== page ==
ICTeSSH 2020 : Information-communication technologies enhanced Social Sciences and Humanities
Call For Papers
SSH researchers should be awakened to the huge possibilities and avenues for research based on ICT. The future of science is about multidisciplinary collaboration and applying new technologies. ICT tools for SSH researchers already exist, such as research-oriented social networking sites and tools to support scientific research, to manage labs and data, and to enable better communication. These tools could change the way SSH researchers carry out research, collaborate, disseminate and evaluate research outputs. The International Conference on Information-communication technologies enhanced Social Sciences and Humanities (ICTeSSH) is a three day annual conference where stakeholders come together for an open discussion to talk about the changing research ecosystem in SSH fields in the digital age due to the extremely fast development of ICT.
The ICTeSSH 2020 conference (https://ictessh.uns.ac.rs/) aims to bring together leading SSH researchers, computer scientists, informaticians, publishers, librarians, vendors of research ICT tools, SSH decision makers and others, to exchange and share their experiences and research results on all aspects of ICT enhanced Social Sciences and Humanities. In addition, the conference aims to discuss promising new ideas and identify new potential collaborators. The ICTeSSH 2020 conference will be held in Amsterdam in the last week of June.
Dates of the conference: June 29th – July 1st, 2020
Deadline for abstract submission: November 29th, 2019
Notification of acceptance: January 31st, 2020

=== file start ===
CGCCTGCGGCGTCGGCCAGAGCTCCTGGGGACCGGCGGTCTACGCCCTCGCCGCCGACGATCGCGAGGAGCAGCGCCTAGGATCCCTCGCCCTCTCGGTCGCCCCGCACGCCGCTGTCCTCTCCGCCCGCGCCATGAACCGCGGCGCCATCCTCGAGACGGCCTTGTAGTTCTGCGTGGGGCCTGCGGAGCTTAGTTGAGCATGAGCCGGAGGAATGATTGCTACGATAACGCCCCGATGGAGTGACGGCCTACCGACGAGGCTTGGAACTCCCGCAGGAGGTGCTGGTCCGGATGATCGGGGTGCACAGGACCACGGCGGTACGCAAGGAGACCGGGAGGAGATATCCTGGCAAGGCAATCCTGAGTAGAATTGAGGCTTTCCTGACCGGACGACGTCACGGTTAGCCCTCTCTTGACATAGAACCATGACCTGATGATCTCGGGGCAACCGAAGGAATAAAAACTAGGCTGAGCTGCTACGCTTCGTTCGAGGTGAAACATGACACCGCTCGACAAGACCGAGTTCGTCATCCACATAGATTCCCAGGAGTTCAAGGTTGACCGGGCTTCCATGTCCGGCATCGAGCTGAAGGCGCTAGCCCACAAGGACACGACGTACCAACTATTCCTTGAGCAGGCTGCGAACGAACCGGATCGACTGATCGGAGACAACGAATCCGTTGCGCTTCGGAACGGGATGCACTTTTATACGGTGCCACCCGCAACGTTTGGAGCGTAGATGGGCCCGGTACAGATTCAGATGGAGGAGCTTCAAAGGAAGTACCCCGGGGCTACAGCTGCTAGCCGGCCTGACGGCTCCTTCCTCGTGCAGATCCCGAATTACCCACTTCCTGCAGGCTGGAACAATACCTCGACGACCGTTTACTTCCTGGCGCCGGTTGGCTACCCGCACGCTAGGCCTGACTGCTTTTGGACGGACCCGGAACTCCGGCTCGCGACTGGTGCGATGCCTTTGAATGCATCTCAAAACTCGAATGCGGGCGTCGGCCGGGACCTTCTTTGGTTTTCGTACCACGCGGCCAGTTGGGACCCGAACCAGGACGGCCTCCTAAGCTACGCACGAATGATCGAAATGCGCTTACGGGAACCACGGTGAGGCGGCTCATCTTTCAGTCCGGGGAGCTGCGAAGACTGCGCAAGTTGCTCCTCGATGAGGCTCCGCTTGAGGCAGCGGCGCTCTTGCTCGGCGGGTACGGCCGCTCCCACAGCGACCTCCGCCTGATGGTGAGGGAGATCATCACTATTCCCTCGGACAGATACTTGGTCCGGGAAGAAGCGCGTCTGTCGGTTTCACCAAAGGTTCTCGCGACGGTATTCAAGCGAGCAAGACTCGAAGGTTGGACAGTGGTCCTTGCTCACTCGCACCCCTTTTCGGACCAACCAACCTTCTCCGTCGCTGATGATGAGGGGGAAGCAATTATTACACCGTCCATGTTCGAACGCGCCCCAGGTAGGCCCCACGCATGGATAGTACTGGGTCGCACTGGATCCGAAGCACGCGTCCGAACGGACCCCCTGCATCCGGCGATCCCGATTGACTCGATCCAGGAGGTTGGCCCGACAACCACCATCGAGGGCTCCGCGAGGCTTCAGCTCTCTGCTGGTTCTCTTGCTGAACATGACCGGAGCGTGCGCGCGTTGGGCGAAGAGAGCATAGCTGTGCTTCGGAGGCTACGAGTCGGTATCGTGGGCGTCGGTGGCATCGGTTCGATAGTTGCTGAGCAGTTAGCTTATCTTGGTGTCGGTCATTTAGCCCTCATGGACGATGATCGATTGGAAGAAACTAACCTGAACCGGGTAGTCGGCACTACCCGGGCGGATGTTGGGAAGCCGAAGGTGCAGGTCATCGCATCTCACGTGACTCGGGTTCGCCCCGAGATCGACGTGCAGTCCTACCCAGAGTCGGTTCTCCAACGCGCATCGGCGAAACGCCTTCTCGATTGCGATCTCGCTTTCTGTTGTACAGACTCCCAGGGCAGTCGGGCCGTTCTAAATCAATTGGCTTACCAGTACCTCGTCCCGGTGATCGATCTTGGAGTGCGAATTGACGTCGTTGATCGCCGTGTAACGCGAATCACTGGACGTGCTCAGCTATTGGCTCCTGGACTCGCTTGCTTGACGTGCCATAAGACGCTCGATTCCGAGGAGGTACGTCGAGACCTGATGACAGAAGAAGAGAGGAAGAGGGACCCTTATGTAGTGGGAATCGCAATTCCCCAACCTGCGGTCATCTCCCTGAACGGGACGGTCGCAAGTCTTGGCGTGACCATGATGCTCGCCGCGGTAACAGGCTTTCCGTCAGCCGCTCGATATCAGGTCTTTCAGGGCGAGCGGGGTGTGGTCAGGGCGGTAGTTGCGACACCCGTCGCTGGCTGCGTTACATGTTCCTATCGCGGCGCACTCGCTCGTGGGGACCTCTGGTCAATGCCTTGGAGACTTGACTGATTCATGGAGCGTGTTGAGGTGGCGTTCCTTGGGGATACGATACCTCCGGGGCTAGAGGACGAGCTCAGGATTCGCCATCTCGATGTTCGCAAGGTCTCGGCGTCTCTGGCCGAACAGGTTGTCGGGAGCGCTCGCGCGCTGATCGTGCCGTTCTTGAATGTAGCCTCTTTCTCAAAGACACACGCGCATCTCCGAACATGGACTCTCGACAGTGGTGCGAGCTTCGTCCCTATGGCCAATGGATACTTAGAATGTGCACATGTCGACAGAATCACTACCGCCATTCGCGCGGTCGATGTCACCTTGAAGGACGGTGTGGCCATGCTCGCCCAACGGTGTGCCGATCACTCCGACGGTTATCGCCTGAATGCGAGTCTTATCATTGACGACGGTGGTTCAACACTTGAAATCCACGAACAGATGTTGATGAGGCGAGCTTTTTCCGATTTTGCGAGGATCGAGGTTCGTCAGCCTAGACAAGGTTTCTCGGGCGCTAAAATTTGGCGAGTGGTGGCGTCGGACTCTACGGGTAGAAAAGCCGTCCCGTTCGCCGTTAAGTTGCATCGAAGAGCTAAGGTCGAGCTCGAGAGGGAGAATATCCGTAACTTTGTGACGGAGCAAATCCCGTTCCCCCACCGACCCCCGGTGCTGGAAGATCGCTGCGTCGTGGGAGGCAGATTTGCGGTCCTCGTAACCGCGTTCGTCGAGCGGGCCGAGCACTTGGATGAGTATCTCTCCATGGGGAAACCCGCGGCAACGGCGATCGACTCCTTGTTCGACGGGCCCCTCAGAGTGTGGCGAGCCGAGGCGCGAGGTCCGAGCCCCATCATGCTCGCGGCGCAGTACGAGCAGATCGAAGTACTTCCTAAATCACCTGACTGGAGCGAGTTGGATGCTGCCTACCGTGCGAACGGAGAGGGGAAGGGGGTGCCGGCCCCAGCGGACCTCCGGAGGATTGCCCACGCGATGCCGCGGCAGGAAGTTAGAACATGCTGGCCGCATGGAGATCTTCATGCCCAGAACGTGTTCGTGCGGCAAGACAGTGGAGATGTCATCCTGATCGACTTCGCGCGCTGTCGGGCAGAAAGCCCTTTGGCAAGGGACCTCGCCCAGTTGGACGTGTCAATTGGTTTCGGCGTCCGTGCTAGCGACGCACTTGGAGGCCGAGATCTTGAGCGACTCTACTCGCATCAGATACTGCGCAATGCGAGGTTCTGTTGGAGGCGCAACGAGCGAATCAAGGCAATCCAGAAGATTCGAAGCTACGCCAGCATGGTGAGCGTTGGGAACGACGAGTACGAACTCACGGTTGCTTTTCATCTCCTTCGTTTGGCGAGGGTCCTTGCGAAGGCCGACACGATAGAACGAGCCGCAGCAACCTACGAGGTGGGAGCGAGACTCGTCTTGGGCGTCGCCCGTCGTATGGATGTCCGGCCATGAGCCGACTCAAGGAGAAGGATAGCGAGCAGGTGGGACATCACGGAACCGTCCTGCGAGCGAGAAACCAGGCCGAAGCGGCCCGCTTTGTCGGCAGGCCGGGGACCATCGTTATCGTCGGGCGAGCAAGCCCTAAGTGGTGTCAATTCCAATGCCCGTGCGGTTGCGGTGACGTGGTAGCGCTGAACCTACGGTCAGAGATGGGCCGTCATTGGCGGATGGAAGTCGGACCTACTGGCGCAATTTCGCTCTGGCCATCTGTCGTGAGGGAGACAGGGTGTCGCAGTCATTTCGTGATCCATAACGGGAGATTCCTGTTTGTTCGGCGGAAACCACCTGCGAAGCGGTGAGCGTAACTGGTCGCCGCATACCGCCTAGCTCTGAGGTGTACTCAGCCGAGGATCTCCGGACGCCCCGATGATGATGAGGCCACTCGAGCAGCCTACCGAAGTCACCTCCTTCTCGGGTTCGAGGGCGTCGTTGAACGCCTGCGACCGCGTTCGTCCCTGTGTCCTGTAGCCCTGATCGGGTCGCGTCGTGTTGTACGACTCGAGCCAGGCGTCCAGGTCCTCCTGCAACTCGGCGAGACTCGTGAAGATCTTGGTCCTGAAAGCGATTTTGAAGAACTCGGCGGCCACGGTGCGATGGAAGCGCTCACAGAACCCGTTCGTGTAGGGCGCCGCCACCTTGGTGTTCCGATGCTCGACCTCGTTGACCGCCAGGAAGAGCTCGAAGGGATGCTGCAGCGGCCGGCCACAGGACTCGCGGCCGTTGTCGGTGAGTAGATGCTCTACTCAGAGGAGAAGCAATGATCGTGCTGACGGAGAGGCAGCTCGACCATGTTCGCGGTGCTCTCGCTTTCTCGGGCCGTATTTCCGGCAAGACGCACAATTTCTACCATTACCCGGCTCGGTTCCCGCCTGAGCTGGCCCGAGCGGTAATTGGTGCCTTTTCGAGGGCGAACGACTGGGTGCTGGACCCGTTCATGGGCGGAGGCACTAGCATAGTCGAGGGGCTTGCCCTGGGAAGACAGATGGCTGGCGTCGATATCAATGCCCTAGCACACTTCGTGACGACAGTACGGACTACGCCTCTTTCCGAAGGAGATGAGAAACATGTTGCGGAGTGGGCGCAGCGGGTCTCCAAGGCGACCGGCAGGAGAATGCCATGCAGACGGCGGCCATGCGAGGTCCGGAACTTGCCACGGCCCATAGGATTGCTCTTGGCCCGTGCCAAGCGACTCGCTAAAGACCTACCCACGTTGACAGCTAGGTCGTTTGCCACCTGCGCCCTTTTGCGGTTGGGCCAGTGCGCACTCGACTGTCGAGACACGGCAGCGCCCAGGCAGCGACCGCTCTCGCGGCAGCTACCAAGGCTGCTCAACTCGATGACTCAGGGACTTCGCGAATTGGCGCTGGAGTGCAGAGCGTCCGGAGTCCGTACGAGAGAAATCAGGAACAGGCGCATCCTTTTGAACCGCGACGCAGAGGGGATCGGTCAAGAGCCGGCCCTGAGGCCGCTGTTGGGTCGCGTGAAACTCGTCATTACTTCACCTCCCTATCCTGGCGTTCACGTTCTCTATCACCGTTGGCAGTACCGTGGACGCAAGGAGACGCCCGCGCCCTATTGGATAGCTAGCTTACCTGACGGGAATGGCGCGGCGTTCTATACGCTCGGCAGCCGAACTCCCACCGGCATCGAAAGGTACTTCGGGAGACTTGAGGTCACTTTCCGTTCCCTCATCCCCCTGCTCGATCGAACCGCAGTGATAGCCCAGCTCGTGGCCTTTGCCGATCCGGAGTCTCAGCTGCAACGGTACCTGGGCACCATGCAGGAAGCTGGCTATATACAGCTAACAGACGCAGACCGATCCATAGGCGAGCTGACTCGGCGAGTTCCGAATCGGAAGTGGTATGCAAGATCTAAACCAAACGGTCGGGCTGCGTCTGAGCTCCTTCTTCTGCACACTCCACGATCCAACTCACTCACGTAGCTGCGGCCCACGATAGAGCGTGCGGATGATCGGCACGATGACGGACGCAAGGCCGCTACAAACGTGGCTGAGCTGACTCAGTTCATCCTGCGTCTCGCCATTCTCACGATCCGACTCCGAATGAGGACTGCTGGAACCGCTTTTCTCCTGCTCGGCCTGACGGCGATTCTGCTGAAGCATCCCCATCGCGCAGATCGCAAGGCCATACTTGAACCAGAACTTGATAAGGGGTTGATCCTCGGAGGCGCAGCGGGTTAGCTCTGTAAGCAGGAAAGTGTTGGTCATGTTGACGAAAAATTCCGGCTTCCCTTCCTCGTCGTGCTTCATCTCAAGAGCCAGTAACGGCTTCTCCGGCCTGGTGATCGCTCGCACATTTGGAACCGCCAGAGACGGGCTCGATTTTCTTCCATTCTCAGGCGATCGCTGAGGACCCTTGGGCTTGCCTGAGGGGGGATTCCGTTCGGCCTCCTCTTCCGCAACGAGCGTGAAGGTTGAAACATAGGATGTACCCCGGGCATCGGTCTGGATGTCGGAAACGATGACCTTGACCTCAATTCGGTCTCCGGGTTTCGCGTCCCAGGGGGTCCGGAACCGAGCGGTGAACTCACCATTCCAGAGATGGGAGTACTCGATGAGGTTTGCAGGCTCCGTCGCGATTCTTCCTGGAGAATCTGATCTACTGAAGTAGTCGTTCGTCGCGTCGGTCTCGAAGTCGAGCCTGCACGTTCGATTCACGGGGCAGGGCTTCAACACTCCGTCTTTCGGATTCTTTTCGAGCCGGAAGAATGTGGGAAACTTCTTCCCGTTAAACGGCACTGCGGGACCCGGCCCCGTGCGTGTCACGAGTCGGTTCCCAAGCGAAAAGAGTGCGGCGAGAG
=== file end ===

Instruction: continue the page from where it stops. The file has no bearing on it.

Deadline for workshop/training proposal submission: January 15th, 2020
Early bird registration: March 31st, 2020
Regular registration: May 31st, 2020
Key Facts about the Conference
Amazing plenary speakers;
Open-access conference proceedings indexed in WoS - ITM Web conferences;
Lunch each day, twice daily coffee/tea on site, drinks reception, gala dinner, and Amsterdam canal tour included in the conference fee;
Academic ICT products and infrastructure projects will be presented
An award and prize (500 euros in goods) will be granted to the best conference paper presenter, as well as to the academic ICT tools quiz winner
We welcome submissions related to the themes listed below, however the conference Programme foCommittee will also consider submissions on any other aspect of ICT enhanced SSH. We are looking for three types of contribution: presentations on academic ICT tools or infrastructure projects, technical papers and research papers. The language of the conference will be English.
The initial submissions must be made by using the EasyChair platform (https://easychair.org/conferences/?conf=ictessh2020), in the form of an extended abstract.
The evaluation of the extended abstracts will be double-blind, therefore authors’ names, addresses, emails and affiliations MUST NOT be included in the extended abstract (in the file). The extended abstract MUST be submitted in PDF format and MUST NOT exceed four A4 pages (including figures) and MUST NOT exceed 1500 words.
The deadline for submitting extended abstracts is 29th November 2019.
Presenters will be notified of acceptance by 31st January 2020.
Accepted extended abstracts will be made available through the conference website. For all accepted papers and posters we will need a short biographical note for the website and a photograph. At least one author or co-author for each accepted abstract MUST be registered for the ICTeSSH conference no later than 15th March 2020. Authors who have not registered by this date will have their paper removed from the programme.
List of Themes
The ICTeSSH Programme Committee proposes to explore each of the following themes through the programme, however it is also open to considering proposals that may not strictly seem to fit into any of the five proposed themes:
Performing research – There are a lot of tools which can help SSH researchers to perform research. This theme includes, but is not limited to, the following sub-themes:
ICT based methodologies and algorithms for SSH research
HPC, GPU, simulation techniques, computationally-intensive data analysis
Digital infrastructures for SSH
for doing research, writing, reviewing, publishing and assessing research, as well as for outsourcing experiments
data visualization tools, survey and statistic tools, computation of data, big data, machine learning, deep learning techniques, etc.